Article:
.Sticky Wiki

Reprieve for Julian Assange

Julian Assange, who founded Wikileaks in 2006, faces 175 years in a U.S. prison if extradited from Britain. Assange’s attorneys succeeded in having a stay granted on Feb. 21.

His crime: publishing over 10 million documents exposing war crimes, government and corporate corruption, human rights and civil liberties violations, CIA torture, cyber warfare, surveillance and hacking tools, emails of fixed elections and diplomatic cables.

And he has made enemies. Donald Trump’s CIA director, Mike Pompeo, drew up plans to kidnap or poison Assange. A fake rape charge had previously been filed in Sweden—also, character assassination.

He escaped unjust persecution and arrest by receiving Ecuadorian citizenship from progressive former President Rafael Correa, who granted him asylum in its London embassy. Pompous head spook Pompeo hired a Spanish company, UC Global, to spy on Assange.

Ironically—hypocritically—after he was indicted for leaking classified documents, they required all cell phones deposited before guests entered his quarters and copied all the data from his doctors, lawyers and lover, later wife Stella Moris, also secretly filming his quarters.

Trump bribed Correa’s successor, President Lenin Moreno, with $4.4 billion in Ecuadorian aid on condition that Assange’s Ecuadorian citizenship be revoked. Money talks. Metropolitan police dragged him out of the embassy, where he dared not leave the building for seven years, and carted him off to London’s notorious Belmarsh Prison, incarcerated for five years now, battling a series of trials.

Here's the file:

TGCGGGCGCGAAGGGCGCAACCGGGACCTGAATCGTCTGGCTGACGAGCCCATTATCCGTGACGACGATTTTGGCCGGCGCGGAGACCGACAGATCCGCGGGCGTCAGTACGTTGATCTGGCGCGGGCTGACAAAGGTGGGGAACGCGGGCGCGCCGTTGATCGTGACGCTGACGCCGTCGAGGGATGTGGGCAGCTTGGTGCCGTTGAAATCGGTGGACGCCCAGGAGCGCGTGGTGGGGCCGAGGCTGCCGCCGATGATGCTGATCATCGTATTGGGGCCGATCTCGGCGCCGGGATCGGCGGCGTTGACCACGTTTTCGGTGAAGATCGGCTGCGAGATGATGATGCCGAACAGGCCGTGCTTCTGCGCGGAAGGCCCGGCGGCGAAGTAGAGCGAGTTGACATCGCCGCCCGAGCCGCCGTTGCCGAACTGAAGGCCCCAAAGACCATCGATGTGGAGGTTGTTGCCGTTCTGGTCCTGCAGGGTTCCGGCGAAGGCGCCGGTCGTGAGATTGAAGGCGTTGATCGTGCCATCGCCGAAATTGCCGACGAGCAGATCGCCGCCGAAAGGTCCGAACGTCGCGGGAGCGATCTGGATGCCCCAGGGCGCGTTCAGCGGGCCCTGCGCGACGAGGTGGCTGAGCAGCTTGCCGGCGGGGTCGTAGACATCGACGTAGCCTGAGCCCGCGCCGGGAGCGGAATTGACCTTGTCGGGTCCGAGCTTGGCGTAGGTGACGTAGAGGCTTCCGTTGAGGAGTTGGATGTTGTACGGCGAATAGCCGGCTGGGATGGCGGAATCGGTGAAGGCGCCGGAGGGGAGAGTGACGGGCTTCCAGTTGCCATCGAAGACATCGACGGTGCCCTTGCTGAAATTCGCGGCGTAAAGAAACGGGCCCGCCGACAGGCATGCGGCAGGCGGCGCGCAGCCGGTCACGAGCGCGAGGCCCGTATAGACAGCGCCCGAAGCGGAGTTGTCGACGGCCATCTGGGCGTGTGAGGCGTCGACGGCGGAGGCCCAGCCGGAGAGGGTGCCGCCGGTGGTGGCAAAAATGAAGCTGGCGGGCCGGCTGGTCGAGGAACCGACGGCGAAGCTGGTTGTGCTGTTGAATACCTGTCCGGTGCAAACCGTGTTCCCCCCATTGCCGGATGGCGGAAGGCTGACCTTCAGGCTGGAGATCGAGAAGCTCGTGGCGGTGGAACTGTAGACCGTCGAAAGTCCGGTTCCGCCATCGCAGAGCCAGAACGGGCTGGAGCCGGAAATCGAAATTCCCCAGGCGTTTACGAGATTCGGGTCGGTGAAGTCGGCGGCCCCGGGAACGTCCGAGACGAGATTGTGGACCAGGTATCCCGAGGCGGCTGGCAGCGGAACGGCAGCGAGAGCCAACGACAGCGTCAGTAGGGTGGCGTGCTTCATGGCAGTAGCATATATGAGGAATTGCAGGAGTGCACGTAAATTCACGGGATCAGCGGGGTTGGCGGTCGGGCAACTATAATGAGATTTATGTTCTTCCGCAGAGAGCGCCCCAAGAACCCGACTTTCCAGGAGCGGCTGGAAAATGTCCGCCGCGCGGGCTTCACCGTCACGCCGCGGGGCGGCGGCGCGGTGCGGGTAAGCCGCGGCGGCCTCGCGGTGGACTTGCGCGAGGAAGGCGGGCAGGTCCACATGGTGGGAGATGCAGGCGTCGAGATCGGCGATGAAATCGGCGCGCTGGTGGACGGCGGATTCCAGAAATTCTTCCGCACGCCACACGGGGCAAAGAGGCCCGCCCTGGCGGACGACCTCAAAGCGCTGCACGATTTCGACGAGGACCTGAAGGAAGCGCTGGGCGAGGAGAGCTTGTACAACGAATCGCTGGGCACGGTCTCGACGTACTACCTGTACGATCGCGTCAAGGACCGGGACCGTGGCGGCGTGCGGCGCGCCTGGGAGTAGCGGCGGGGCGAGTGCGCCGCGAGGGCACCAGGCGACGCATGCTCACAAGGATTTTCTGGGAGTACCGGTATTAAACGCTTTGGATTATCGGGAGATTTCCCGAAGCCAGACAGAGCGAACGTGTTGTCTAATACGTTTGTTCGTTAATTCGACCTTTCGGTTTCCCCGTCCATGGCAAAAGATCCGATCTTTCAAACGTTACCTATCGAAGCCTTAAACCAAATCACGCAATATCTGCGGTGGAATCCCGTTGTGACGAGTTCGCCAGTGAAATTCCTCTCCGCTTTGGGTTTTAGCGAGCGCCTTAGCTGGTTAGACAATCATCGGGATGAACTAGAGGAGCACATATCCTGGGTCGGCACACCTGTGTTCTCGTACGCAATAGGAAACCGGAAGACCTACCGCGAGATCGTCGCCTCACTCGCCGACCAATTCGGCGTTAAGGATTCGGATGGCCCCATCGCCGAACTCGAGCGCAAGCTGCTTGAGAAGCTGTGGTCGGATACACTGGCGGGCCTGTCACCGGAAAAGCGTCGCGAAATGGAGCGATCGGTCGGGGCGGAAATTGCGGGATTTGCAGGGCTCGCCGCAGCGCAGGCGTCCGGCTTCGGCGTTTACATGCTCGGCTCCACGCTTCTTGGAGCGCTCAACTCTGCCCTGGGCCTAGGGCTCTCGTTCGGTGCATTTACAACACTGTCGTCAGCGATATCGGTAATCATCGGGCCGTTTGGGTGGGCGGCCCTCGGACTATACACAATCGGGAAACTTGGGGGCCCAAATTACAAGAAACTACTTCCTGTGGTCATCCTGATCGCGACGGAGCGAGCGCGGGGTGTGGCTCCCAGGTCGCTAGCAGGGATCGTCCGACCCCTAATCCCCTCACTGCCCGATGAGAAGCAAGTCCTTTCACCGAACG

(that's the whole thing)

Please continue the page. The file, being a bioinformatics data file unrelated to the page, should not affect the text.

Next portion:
The High Court issued a March 4, 2023 postponement to study new evidence and consider granting an appeal. The case has also been referred to the European Court of Human Rights. If an appeal is not forthcoming, the world’s greatest journalist will undoubtedly be convicted in the notorious Eastern District Court of Virginia’s “Rocket Docket,” specializing in “espionage” cases. And publishing classified documents is not illegal in U.S. law.

If the U.S. can imprison an Australian journalist, violating the U.S.-UK treaty barring extradition for political offenses, this will set a precedent for any oppressive regime to snatch anyone publishing material they don’t like anywhere in the world, which is already chilling investigative reporting. Julian Assange needs all our support.

Barry Barnett is a political and environmental writer in Santa Rosa.

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